Bernard G. McGee, of Cazenovia, New York, a stockbroker with Cadaret, Grant & Co., Inc. was permanently barred from associating with any Financial Industry Regulatory Authority (FINRA) member in any capacity per a National Adjudicatory Council Decision containing findings that McGee engaged in fraud, unsuitable recommendations, and unauthorized outside business activities. Department of Enforcement v. Bernard G. McGee, No. 2012034389202 (July 18, 2016).
According to the Decision, McGee was the financial representative of customer, CF, since 2007 – a time period that McGee was registered with New England Securities. Upon McGee switching employment to Cadaret, Grant & Co., CF reportedly transferred her accounts to McGee’s new firm. The Decision stated that from October 2007 through June 2010, CF purchased four variable annuities through Hartford and Pacific Life, pursuant to McGee’s recommendations. McGee was seemingly assigned to $584,000.00 of CF’s estimated $842,000.00 in assets.
The Decision specified that in 2008 through 2009, McGee established a relationship with James Griffin, founder of insurance company, 54Freedom. Apparently, McGee and Griffin entered into joint venture in 2010, where McGee would sell securities products, and Griffin would sell 54Freedom’s insurance products. Subsequently, in 2010 through 2011, McGee purportedly positioned charitable gift annuities to CF, who then surrendered her existing annuities in order to purchase the charitable gift annuities.
As noted in the Decision, McGee was found to have engaged in fraud concerning CF’s charitable gift annuity purchases. Specifically, McGee did not inform CF regarding the $50,000.00 in compensation that 54Freedom would pay him upon CF’s purchase of the annuities until after CF already terminated her existing annuity policies with Hartford and Pacific Life. FINRA also claimed that the $50,000.00 in compensation that McGee was due to receive upon CF’s charitable annuity purchases potentially influenced his conduct, and prompted the requirement of such disclosure to CF.
Upon investigation by FINRA, McGee apparently denied making recommendations to CF to purchase the annuities, and stated that he merely positioned Griffin to CF as someone who would speak with CF further about charitable giving options. McGee alleged that he was not promised commissions, nor in any agreement with 54Freedom to receive compensation in regard to CF’s annuity purchases.
FINRA determined that McGee’s explanation regarding the circumstances surrounding CF’s purchases was not credible. FINRA indicated that McGee’s intent was to not to deal in a good faith manner with CF, but rather, to urge CF to purchase annuities in order to produce financial gain for McGee. FINRA found that McGee acted willfully in violating Securities Exchange Act of 1934 Section 10(b), SEC Rule 10b-5, and FINRA Rules 2010 and 2020.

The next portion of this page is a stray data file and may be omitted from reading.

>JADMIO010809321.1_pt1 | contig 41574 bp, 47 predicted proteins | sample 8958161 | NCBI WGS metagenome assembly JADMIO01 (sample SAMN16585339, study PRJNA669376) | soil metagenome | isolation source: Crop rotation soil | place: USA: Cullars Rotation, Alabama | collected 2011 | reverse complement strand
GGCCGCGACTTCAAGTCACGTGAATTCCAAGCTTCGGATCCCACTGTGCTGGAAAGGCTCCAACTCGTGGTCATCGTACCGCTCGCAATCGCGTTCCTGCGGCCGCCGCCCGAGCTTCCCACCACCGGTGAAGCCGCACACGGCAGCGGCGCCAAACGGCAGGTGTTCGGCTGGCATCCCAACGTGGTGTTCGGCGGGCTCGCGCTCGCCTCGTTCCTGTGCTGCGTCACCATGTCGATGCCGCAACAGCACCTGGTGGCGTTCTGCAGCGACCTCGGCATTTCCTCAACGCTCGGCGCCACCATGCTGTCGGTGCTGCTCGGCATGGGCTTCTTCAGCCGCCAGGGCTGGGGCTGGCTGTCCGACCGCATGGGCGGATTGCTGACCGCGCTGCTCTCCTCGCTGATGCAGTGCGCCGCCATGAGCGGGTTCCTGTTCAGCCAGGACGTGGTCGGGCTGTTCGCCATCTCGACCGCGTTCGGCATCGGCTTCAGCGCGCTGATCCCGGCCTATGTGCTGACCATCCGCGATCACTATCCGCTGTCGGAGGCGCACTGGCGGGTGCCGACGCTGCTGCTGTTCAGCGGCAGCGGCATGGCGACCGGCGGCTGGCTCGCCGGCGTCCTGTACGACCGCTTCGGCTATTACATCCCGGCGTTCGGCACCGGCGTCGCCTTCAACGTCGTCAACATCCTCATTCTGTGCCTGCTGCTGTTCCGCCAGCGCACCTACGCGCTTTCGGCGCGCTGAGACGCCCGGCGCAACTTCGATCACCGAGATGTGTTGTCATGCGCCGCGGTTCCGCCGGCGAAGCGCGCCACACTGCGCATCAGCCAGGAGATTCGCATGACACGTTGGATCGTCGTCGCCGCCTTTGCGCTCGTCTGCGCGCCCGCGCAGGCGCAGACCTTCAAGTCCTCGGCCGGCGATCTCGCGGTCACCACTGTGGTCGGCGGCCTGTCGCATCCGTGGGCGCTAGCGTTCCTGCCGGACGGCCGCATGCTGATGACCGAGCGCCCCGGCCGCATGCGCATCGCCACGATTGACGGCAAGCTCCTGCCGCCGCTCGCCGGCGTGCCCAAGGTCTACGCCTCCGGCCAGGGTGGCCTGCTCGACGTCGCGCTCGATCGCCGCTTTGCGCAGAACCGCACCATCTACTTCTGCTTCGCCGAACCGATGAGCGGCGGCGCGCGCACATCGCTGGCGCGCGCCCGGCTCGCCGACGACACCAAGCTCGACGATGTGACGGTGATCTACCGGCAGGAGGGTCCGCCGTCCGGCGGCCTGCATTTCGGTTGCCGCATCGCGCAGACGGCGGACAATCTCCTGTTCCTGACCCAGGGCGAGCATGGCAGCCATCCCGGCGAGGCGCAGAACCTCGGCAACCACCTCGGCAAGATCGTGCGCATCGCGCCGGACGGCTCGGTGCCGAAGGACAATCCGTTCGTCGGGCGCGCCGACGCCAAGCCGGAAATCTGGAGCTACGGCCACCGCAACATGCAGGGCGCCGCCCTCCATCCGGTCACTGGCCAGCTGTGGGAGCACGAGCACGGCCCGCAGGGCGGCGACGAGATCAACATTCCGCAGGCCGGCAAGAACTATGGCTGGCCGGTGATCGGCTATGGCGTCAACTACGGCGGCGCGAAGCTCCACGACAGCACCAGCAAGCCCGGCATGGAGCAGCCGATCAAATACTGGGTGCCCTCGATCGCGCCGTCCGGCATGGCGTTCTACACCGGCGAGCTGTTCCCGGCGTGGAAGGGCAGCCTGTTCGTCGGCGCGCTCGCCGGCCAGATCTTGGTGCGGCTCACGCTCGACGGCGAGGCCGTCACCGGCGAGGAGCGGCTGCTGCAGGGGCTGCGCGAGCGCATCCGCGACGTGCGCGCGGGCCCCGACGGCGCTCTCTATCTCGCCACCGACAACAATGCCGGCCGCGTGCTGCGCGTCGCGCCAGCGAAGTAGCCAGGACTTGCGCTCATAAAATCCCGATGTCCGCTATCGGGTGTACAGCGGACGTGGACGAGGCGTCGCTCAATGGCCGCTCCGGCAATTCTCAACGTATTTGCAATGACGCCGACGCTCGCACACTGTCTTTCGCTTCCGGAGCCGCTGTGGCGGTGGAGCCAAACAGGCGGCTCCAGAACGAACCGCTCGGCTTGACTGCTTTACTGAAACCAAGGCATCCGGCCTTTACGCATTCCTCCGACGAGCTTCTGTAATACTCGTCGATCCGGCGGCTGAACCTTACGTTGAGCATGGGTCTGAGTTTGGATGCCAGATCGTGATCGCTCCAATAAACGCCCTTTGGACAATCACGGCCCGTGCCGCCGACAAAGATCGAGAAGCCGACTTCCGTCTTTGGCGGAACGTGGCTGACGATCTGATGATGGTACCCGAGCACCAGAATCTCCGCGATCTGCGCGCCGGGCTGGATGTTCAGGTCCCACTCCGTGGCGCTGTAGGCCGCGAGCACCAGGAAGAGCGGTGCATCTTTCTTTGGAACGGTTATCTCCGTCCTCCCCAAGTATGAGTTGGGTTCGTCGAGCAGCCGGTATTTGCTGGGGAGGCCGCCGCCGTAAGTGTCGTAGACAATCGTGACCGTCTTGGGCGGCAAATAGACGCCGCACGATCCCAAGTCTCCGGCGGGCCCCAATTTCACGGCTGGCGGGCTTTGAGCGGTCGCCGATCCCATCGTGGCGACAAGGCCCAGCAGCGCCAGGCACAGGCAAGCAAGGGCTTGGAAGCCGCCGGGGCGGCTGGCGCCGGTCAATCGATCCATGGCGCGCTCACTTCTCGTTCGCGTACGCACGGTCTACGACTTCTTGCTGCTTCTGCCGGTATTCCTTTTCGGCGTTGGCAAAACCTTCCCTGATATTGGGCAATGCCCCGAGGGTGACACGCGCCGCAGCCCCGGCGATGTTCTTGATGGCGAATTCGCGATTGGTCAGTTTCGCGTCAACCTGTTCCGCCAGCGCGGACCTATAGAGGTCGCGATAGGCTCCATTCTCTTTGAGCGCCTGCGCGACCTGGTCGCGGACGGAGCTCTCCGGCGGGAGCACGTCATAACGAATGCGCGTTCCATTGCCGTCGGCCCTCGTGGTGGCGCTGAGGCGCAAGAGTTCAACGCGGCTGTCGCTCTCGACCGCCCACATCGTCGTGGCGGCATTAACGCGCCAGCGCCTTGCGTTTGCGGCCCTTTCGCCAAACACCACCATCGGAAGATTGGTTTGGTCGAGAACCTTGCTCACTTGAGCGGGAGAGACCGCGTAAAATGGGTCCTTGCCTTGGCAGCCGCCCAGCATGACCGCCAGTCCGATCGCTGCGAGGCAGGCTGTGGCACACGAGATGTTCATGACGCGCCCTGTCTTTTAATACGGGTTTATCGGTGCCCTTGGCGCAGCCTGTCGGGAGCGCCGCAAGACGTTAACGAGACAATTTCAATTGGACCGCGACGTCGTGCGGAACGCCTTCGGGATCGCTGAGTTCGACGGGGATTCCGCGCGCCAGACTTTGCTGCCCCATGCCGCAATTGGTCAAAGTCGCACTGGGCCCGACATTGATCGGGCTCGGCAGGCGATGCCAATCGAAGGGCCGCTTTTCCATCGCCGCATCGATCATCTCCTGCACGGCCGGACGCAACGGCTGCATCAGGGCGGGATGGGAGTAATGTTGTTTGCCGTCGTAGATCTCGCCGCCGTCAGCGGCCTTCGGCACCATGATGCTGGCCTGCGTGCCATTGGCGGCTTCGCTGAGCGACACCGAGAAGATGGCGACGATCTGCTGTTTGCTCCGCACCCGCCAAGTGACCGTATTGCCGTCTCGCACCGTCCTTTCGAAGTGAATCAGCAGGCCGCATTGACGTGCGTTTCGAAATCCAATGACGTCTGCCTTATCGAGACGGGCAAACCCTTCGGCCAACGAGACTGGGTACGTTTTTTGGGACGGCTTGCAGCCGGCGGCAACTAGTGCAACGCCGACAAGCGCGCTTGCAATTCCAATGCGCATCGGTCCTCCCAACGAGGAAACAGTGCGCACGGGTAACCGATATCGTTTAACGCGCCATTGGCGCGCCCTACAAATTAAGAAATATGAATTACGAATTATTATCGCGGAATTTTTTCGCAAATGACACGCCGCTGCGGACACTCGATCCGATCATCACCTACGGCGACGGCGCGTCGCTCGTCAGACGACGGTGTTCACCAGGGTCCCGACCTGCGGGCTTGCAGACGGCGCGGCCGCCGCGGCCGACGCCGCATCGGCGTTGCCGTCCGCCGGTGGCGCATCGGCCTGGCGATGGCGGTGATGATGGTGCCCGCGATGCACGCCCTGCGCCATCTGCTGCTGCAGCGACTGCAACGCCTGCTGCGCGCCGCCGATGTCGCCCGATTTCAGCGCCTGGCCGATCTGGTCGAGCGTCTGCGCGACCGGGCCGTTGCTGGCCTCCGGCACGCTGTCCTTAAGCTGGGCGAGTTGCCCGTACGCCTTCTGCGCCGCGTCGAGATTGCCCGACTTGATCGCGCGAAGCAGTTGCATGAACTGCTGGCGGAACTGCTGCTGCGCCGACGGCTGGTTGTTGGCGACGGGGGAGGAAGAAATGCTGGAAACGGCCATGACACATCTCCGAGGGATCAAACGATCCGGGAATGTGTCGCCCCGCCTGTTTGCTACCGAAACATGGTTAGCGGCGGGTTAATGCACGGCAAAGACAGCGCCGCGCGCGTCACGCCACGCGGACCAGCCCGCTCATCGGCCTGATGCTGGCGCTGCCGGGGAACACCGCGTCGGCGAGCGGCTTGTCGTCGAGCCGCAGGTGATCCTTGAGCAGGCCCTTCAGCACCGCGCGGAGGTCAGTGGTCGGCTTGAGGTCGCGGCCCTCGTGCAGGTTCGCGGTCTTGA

The Decision further stated that McGee’s recommendation for CF to purchase the annuities was unsuitable. Particularly, FINRA claimed that the transaction was not appropriate for CF when considering her (lack of) financial knowledge, objectives, net worth, and the significant penalties associated with terminating her existing annuity products in order to purchase the charitable gift annuities. Notwithstanding seventy-one-year-old CF’s goals of long term growth and a moderate risk tolerance, and dependence on her retirement savings for purposes of sustaining an income for her life, McGee recommended that CF put nearly sixty percent of her assets with one company (that turned out to be a fraudulent enterprise).
FINRA further noted that McGee did not have an adequate basis to make recommendations because of his lack of due diligence concerning the suitability of the product. Although McGee apparently reviewed 54Freedom’s website and visited with 54Freedom’s personnel, he had little knowledge about charitable gift annuities, nor did he have sufficient knowledge concerning 54Freeom’s financial condition or general operations. FINRA found that McGee’s unsuitable recommendations were violative of FINRA Rule 2010, NASD Rules 2310, and IM 2310-2.
The Decision additionally stated that McGee engaged in unauthorized outside business activities in connection with his conduct with 54Freedom. Particularly, McGee did not inform Cadaret Grant about his business dealings with 54Freedom until August 2012. FINRA found that McGee rented office space from 54Freedom, formed a joint venture, and raked in compensation pursuant to the sales of charitable gift annuities to CF. FNRA found that these acts were not within the scope of his employment with Cadaret Grant. As such, FINRA found McGee’s unauthorized outside business activities to be violative of FINRA Rules 2010 and 3270.
Public disclosure records reveal that McGee has been subject to nine disclosure incidents, seven of which constitute customer disputes. On March 15, 2004, McGee settled a customer dispute for $7,500.00 amid allegations of unsuitable recommendations. On August 6, 2012, McGee settled a customer dispute for $269,375.15 in reference to CF’s transactions. McGee was terminated from Cadaret, Grant & Co., Inc. on October 12, 2012, amid allegations of his failure to disclose his outside business activities.

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